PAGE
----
Hegel and the Philosophy of Right | Idealismo alemán

HEGEL AND THE PHILOSOPHY OF RIGHT



7th INTERNATIONAL CONFERENCE OF THE SPANISH SOCIETY FOR HEGELIAN STUDIES
HEGEL AND THE PHILOSOPHY OF RIGHT
University of Malaga, October 13-15, 2021


The Spanish Society for Hegelian Studies (Sociedad Española de Estudios sobre Hegel) is pleased to announce its VII International Conference to commemorate the 200th anniversary of the publication of the “Philosophy of Right”, which could not be organized in 2020 due to the pandemic situation.

The aim of the 7th International Congress of the Spanish Society for Hegelian Studies is to explore —on historical, theoretical and practical levels— the Elements of the Philosophy of Right (1821), as well as its antecedents and its consequences. Both in the history of philosophy as well as in humanities and social sciences. Hegel elaborated the first great systematization of the constitutive elements of human societies, their formation and dynamics. Consequently, the interest of the Hegelian Philosophy of Right is not restricted to philosophy and/or law, but also to cultural anthropology, sociology, economics, political science, the theory and history of institutions, and so on.

Law is not only a rational reality, that is to say, intelligible, but it also expresses the full self-consciousness and maturity of human groups, their ideals and values, which they in turn embody and proclaim in their political constitutions. Law is therefore, in addition to a rational reality, the rational reflection of a human group about itself, of its spirit as a determined and differentiated human group, and of the voluntary decisions that constituted it as a group, organized it and kept it united as such. And therefore, at the level of Law the reality is rational, yes, as in the physical universe, but also the rational —reflection and will— becomes reality. Therefore, at the level of Law, the dualism between the real and the ideal is overcome, because ideals —Sittlichkeit— are the intrinsic foundation of the reality that human groups freely and consciously give to themselves, and by which they organize their lives in order to meet the needs posed by nature by means of the freedom of their spirit.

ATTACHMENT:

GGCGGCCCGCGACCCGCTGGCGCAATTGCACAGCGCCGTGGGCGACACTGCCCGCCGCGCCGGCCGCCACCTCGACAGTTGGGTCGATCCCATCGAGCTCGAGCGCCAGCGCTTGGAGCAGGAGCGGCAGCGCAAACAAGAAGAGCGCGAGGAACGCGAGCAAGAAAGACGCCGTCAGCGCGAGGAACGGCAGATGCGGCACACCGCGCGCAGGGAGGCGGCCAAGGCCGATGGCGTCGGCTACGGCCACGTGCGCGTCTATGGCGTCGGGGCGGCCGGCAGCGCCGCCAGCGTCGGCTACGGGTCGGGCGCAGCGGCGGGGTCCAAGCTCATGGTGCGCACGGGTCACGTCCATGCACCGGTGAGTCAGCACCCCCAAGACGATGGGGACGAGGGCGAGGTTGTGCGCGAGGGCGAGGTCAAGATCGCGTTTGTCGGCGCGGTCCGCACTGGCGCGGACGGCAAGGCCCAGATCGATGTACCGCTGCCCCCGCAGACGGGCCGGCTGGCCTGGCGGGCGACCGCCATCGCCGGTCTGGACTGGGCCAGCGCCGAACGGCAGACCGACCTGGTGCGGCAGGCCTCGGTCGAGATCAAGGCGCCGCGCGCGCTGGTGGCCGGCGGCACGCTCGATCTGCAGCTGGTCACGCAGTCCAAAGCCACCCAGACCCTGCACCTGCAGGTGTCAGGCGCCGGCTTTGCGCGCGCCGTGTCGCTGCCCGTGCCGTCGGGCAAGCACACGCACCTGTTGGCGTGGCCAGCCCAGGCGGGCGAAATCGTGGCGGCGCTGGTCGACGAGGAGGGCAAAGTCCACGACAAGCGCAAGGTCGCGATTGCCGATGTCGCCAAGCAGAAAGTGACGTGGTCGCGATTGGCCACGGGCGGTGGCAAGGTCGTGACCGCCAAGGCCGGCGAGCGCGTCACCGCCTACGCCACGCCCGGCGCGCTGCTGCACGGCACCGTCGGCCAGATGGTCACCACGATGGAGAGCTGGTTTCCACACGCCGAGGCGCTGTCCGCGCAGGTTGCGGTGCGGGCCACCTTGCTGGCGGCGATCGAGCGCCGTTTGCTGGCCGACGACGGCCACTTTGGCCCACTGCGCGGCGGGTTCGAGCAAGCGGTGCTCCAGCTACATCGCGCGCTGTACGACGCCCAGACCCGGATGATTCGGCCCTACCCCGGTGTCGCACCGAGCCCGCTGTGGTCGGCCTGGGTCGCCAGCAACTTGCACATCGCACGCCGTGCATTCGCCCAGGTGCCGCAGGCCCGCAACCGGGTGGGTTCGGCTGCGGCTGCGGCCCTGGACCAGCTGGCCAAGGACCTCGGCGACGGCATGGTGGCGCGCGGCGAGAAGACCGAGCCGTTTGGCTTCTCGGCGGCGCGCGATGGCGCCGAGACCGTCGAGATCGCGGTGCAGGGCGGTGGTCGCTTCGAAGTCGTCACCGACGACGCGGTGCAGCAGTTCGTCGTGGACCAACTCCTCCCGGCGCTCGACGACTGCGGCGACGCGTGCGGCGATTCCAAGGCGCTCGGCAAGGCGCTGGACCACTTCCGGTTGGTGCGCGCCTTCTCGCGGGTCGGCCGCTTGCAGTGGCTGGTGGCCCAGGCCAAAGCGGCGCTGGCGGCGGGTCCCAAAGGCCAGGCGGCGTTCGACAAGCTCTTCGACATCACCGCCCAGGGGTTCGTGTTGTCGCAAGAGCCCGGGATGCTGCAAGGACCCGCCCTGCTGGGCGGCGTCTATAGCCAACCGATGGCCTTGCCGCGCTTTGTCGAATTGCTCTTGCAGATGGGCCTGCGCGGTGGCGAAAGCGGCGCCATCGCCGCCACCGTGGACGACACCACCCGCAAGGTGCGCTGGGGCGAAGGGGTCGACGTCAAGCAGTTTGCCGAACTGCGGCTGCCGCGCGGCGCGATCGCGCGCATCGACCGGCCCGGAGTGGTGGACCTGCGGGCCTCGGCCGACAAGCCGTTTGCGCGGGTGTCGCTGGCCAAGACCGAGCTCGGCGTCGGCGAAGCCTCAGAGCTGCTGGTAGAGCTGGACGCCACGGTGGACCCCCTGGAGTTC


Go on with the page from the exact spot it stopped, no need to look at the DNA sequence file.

The human being is not a mere isolated singularity. In order to live and inhabit the different parts of planet, human beings have to overcome the reciprocal exteriority of their singularities, so that they are grouped in a series of historical processes that go from the elementary and minimally social group —family, clan, and in general kinship relations— to the state organizations, passing through the ethical and legal systems that are articulated in an orderly manner to regulate and attend to the system of needs of that group. By inhabiting the Earth in this way, they generate a set of objective expressions, which become autonomous, and which are common to all the singularities of the group, and which Hegel called "objective spirit". These in turn are internalized by each new human being who comes into the world in that group. Therefore, they constitute an essential ingredient of the self-consciousness of the individuals of that group, and of the cohesion of the group as such.

In the Elements of the Philosophy of Right Hegel undertakes the task of thinking the process of formation, organization and dynamics of the different levels of human society. He researched the consciousness that human groups acquire of themselves and of the institutions with which they decide voluntarily and reflectively to organize collectively how to meet of their needs (political institutions but also economic, educational, juridical, defensive, etc.), which finally take shape reflectively in their political constitution at the level of the State. Political constitutions, then, by assuming the entire institutional structure of the States, should be the expression of the full awareness of the spirit of that human group, of that people —Volkgeist—.